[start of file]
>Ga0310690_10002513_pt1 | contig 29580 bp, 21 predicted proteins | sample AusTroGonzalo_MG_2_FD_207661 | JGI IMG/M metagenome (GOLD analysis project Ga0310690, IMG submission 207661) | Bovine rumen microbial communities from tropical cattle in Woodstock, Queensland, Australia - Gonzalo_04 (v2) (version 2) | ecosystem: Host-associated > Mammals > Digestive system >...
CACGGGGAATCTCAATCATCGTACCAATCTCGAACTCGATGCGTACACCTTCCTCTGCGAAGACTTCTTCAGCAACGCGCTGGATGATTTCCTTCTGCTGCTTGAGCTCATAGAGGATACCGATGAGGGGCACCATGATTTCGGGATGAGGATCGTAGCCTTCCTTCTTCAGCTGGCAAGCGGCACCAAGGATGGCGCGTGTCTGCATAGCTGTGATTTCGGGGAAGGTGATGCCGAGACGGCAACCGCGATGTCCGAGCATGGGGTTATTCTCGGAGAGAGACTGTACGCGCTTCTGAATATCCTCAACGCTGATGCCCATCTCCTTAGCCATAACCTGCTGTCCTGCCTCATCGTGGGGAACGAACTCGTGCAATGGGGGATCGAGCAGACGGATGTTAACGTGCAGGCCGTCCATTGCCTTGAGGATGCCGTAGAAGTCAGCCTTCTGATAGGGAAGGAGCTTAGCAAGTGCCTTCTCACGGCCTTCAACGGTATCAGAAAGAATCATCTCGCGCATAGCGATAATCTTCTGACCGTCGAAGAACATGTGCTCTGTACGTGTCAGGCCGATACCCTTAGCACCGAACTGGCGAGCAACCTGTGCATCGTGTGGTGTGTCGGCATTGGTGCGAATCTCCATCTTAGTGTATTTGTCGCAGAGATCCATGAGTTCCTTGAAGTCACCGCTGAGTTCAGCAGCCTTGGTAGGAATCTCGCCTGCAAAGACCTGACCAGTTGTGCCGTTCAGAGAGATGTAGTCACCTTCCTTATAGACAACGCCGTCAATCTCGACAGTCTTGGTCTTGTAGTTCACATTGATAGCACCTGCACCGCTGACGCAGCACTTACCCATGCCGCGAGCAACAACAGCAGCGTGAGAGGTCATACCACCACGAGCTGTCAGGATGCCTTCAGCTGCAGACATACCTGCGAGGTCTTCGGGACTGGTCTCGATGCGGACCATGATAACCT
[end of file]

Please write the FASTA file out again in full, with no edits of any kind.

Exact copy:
>Ga0310690_10002513_pt1 | contig 29580 bp, 21 predicted proteins | sample AusTroGonzalo_MG_2_FD_207661 | JGI IMG/M metagenome (GOLD analysis project Ga0310690, IMG submission 207661) | Bovine rumen microbial communities from tropical cattle in Woodstock, Queensland, Australia - Gonzalo_04 (v2) (version 2) | ecosystem: Host-associated > Mammals > Digestive system >...
CACGGGGAATCTCAATCATCGTACCAATCTCGAACTCGATGCGTACACCTTCCTCTGCGAAGACTTCTTCAGCAACGCGCTGGATGATTTCCTTCTGCTGCTTGAGCTCATAGAGGATACCGATGAGGGGCACCATGATTTCGGGATGAGGATCGTAGCCTTCCTTCTTCAGCTGGCAAGCGGCACCAAGGATGGCGCGTGTCTGCATAGCTGTGATTTCGGGGAAGGTGATGCCGAGACGGCAACCGCGATGTCCGAGCATGGGGTTATTCTCGGAGAGAGACTGTACGCGCTTCTGAATATCCTCAACGCTGATGCCCATCTCCTTAGCCATAACCTGCTGTCCTGCCTCATCGTGGGGAACGAACTCGTGCAATGGGGGATCGAGCAGACGGATGTTAACGTGCAGGCCGTCCATTGCCTTGAGGATGCCGTAGAAGTCAGCCTTCTGATAGGGAAGGAGCTTAGCAAGTGCCTTCTCACGGCCTTCAACGGTATCAGAAAGAATCATCTCGCGCATAGCGATAATCTTCTGACCGTCGAAGAACATGTGCTCTGTACGTGTCAGGCCGATACCCTTAGCACCGAACTGGCGAGCAACCTGTGCATCGTGTGGTGTGTCGGCATTGGTGCGAATCTCCATCTTAGTGTATTTGTCGCAGAGATCCATGAGTTCCTTGAAGTCACCGCTGAGTTCAGCAGCCTTGGTAGGAATCTCGCCTGCAAAGACCTGACCAGTTGTGCCGTTCAGAGAGATGTAGTCACCTTCCTTATAGACAACGCCGTCAATCTCGACAGTCTTGGTCTTGTAGTTCACATTGATAGCACCTGCACCGCTGACGCAGCACTTACCCATGCCGCGAGCAACAACAGCAGCGTGAGAGGTCATACCACCACGAGCTGTCAGGATGCCTTCAGCTGCAGACATACCTGCGAGGTCTTCGGGACTGGTCTCGATGCGGACCATGATAACCT